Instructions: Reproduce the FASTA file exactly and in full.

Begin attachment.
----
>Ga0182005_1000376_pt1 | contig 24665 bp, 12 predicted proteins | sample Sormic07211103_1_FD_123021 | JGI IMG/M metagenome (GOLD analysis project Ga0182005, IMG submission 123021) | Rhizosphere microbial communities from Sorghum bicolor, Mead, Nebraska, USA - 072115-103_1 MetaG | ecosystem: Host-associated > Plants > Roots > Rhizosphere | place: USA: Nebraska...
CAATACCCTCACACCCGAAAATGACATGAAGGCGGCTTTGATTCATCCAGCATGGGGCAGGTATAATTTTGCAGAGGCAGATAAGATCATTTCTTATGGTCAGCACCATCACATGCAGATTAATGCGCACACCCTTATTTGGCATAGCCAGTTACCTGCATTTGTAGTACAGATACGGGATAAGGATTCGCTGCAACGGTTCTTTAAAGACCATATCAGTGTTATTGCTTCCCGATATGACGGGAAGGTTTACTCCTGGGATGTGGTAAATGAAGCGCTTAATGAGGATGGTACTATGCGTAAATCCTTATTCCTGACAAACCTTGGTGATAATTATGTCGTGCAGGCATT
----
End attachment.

>Ga0182005_1000376_pt1 | contig 24665 bp, 12 predicted proteins | sample Sormic07211103_1_FD_123021 | JGI IMG/M metagenome (GOLD analysis project Ga0182005, IMG submission 123021) | Rhizosphere microbial communities from Sorghum bicolor, Mead, Nebraska, USA - 072115-103_1 MetaG | ecosystem: Host-associated > Plants > Roots > Rhizosphere | place: USA: Nebraska...
CAATACCCTCACACCCGAAAATGACATGAAGGCGGCTTTGATTCATCCAGCATGGGGCAGGTATAATTTTGCAGAGGCAGATAAGATCATTTCTTATGGTCAGCACCATCACATGCAGATTAATGCGCACACCCTTATTTGGCATAGCCAGTTACCTGCATTTGTAGTACAGATACGGGATAAGGATTCGCTGCAACGGTTCTTTAAAGACCATATCAGTGTTATTGCTTCCCGATATGACGGGAAGGTTTACTCCTGGGATGTGGTAAATGAAGCGCTTAATGAGGATGGTACTATGCGTAAATCCTTATTCCTGACAAACCTTGGTGATAATTATGTCGTGCAGGCATT